CES 2005: Picks and Pans

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Computer trade shows have gotten smaller over the years, but not CES. The Consumer Electronics Show is bigger than ever. With everything from the biggest (102 inches, anyone?) flat-screen TVs to IPod accessories everywhere you look, CES offers plenty of gadgets for work and play. Here are some of the highlights--and lowlights--that PC World editors found at this year's show.

Motorola's Ojo Personal Video Phone
Aha, oho, Ojo: The latest take on video phones is Motorola's Ojo (pronounced Oh-Joe) Personal Video Phone. This compact gizmo features a 5.6-inch rectangular portrait-oriented LCD screen perched on an upright arm (for eye-to-eye access) with a built-in keypad, which in turn sits on a small pedestal. The Ojo plugs into both a standard phone jack and your broadband modem or network; it can be used for regular nonvideo calls or video calls from other Ojos or Internet phones. Motorola says the phone delivers full-motion, 30-frames-per-second video. You don't need any special setup--you can continue to use your preexisting telephone number--but you do need to subscribe to Motorola's service for an as-yet-undisclosed monthly fee. And the Ojo itself isn't cheap: Motorola expects to ship it in early spring for $799. --Yardena Arar

Lenmar's battery charger
All charged up: From the all-in-one department comes a nifty battery charger--yes, I said battery charger. No kidding, in March Lenmar will ship a $139.95 device that will "speed charge" all your batteries including camera, camcorder, and AA/AAA batteries. It also has adapters to charge cell phones, PDAs, or anything else that can be recharged through a USB port. --Andrew Eisner

When size does matter: You can never be too thin, too rich, or too storage-endowed. So Buffalo Technology is introducing an obscenely huge network storage device, the TeraStation. As the name implies, it has a terabyte of space for documents, photos, videos, MP3s--you name it. Just hook it up to your network (it supports gigabit ethernet) and start loading up the data. Best of all, the cost for the TeraStation, which should appear next month, is a remarkably reasonable $999. --Yardena Arar

On Display

Home theater for the masses: Optoma's MovieTime Player was a huge buzz-generator at CES. This Instant Home Theatre projector has an integrated DVD player, built-in 5-watt speakers, and 840-by-480-pixel resolution, perfect for 16-by-9 movie viewing. But what sets it apart from competitors in this new product category is its "short throw" lens, which allows owners to enjoy a 64-inch-wide screen from just 5 feet away. This one looks like a real winner for people just beginning to get into the digital projector version of home theatre. Expected to ship in the next six months, the MovieTime Player should retail for under $1500. --Ramon G. McLeod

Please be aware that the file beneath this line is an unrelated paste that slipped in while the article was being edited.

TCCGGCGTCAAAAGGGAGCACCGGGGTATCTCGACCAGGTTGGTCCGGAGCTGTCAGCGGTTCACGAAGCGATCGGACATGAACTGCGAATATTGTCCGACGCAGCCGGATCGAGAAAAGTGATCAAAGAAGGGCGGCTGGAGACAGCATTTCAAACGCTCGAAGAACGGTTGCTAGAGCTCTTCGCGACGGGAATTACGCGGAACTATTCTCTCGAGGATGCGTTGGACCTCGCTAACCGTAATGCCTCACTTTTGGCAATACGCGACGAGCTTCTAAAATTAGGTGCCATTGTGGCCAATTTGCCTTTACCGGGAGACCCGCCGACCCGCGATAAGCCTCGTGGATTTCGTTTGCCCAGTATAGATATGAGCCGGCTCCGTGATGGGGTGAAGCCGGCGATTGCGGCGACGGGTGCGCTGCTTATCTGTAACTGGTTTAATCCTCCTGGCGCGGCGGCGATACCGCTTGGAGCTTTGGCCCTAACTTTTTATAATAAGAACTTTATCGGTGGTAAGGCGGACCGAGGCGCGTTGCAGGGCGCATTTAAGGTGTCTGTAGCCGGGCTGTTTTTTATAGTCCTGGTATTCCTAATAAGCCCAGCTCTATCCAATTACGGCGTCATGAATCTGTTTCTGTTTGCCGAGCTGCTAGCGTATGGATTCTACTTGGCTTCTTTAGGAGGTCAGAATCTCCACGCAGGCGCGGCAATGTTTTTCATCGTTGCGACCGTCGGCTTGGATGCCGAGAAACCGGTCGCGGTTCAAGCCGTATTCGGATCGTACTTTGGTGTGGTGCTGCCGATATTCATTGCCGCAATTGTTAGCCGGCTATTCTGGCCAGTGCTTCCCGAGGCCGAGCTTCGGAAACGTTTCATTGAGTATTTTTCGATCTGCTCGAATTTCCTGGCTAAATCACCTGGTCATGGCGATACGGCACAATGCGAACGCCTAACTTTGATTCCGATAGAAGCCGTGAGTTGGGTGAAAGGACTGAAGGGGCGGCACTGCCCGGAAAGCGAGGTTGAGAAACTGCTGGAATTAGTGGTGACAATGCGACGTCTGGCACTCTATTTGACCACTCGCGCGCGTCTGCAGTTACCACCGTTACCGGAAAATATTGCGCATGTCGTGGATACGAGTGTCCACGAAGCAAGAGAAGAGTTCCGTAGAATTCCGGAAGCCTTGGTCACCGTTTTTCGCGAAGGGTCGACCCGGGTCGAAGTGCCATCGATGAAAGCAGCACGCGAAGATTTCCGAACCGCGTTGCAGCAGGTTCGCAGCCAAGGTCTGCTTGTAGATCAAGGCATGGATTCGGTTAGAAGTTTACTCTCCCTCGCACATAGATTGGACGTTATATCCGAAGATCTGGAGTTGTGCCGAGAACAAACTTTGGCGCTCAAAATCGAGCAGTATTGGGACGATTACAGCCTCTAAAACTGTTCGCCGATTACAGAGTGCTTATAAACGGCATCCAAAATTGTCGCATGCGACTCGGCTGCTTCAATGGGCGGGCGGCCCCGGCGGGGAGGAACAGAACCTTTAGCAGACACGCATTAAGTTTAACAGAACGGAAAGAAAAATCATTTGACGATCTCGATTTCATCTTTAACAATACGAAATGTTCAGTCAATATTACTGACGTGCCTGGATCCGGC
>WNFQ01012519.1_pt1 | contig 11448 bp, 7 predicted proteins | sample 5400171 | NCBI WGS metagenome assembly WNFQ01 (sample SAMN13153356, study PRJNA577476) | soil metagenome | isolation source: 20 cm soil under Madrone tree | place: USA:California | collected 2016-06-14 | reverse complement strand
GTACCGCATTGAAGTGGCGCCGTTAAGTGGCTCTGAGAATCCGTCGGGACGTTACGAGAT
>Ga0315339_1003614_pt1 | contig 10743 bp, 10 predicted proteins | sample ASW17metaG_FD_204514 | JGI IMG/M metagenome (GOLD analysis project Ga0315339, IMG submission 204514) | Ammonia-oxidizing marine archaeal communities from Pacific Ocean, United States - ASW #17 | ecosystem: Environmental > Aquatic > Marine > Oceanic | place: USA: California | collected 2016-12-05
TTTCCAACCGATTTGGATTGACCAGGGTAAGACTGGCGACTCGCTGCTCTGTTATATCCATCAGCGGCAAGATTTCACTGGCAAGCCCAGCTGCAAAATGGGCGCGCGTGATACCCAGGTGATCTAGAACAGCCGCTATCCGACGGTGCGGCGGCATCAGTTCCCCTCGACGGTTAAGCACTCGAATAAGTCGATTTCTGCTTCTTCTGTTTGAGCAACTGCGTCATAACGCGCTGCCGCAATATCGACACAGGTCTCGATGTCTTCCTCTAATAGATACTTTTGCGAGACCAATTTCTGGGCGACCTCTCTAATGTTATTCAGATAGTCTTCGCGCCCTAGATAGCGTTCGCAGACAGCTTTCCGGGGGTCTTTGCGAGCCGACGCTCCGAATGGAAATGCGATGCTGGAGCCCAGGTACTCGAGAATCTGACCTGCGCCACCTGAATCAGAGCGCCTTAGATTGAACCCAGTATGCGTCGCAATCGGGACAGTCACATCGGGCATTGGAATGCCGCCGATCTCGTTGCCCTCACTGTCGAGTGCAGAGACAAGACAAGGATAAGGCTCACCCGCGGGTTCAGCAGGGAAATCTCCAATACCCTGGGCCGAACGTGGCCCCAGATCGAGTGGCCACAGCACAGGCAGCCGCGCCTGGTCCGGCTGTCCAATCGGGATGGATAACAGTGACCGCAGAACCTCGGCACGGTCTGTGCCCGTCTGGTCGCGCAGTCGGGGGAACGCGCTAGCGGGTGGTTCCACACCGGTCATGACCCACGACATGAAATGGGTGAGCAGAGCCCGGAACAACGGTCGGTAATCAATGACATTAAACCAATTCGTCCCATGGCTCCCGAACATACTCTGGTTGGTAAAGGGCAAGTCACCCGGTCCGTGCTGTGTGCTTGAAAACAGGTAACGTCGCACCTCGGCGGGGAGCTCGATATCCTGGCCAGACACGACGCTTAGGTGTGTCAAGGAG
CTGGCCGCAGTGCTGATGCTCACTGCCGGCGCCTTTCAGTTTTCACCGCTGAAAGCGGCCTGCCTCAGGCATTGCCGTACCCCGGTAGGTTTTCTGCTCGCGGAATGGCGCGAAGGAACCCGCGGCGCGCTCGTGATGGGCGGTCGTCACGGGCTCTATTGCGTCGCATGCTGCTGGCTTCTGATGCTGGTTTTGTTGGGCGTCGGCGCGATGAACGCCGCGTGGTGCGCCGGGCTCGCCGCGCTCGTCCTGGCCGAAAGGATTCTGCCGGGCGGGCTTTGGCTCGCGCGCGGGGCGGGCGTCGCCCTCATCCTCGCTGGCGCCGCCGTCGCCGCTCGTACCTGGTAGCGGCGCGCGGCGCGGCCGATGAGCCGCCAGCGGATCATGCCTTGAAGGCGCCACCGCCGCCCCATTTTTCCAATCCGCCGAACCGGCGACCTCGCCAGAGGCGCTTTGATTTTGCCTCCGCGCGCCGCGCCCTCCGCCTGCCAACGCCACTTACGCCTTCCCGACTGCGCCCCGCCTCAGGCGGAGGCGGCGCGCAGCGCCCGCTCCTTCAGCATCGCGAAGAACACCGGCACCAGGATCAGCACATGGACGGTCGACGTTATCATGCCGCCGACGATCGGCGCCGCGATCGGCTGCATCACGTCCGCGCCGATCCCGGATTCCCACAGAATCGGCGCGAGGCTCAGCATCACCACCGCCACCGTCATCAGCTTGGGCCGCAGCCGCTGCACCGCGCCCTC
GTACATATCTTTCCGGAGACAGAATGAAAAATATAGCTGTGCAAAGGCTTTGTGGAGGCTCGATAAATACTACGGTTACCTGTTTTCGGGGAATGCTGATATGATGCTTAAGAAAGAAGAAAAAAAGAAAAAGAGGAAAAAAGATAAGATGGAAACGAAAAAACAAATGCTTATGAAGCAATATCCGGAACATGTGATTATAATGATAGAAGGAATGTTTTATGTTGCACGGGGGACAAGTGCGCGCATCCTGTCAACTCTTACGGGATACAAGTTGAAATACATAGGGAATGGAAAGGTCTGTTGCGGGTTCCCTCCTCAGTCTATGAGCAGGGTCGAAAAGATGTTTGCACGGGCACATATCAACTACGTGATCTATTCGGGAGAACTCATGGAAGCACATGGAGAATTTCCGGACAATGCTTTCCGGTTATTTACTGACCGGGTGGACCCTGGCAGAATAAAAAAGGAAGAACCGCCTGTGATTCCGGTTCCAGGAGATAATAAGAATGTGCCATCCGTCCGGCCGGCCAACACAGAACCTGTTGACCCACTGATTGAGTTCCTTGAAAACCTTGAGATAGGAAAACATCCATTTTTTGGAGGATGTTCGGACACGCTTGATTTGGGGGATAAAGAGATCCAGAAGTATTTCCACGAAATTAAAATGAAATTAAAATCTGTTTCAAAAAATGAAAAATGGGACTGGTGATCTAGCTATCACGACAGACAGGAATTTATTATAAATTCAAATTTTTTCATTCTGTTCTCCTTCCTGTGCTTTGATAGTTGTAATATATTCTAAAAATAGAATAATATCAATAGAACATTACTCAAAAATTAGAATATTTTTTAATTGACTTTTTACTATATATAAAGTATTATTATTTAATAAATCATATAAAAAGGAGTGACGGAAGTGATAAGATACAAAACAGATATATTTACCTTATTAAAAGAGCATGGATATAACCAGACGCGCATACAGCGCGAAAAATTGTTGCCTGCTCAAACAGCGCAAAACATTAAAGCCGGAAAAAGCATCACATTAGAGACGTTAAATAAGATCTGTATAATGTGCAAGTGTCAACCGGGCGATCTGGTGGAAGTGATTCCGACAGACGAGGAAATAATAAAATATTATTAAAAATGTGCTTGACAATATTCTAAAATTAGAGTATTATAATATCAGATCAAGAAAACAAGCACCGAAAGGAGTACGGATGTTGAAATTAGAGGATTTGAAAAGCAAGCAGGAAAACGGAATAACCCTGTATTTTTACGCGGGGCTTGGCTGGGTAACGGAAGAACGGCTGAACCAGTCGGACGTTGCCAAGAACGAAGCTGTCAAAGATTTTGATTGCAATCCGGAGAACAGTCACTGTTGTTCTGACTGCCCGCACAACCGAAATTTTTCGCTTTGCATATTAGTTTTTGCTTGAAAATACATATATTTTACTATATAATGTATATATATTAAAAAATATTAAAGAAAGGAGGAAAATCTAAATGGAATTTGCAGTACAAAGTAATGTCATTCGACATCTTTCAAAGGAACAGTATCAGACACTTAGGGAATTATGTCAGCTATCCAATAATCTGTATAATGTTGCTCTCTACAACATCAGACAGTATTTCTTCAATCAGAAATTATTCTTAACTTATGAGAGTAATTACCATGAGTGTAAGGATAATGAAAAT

LG Philips-LCD display
Big things in very small packages: Not all the great displays were showing up on HDTV sets. In fact, LG Philips-LCD featured some of its small high-resolution LCD panels displaying stunning detailed images in cell phone settings. The maker supplied a magnifying glass to let viewers appreciate a very readable subway map, the front page of a newspaper, and other high-res images on a 2.4-inch panel with a resolution of 480 by 640--a very impressive 332 pixels per inch. --Andrew Eisner

TV to go: Sharp's 15- and 20-inch Open Aquos LCD TVs feature two built-in PC Card slots. One slot hosts the included 5GB hard-drive card, which lets you do time-shifting and record a few of your favorite shows. You can then transfer the card to your laptop to watch stuff when you're traveling or commuting (but not if you're driving, please. That could be bad.). You can use the other slot for a memory or wireless card for viewing photos or streaming pictures and music to the TV. Definitely a great TV for the bedroom or kitchen. Just don't put it next to the deep fryer. That, too, could be bad. --Cathy Lu

You really can watch a movie anywhere: One of the cutest products at CES was Mitsubishi's Pocket Projector. This incredibly tiny digital projector, no bigger than a paperback novel, uses DLP technology and light from three LEDs to project movies up to 42 inches wide. It has 800-by-600 resolution and can be used with any device that has video output, including game machines and DVD players. Image quality is so-so, but acceptable. We heard a rumor that beta testers found an interesting application that probably doesn't require supersharp imaging: showing movies on the ceiling of their bedrooms. No word on what kind of movies they were watching. The product is expected to ship later this winter and will sell for about $1000. --Ramon G. McLeod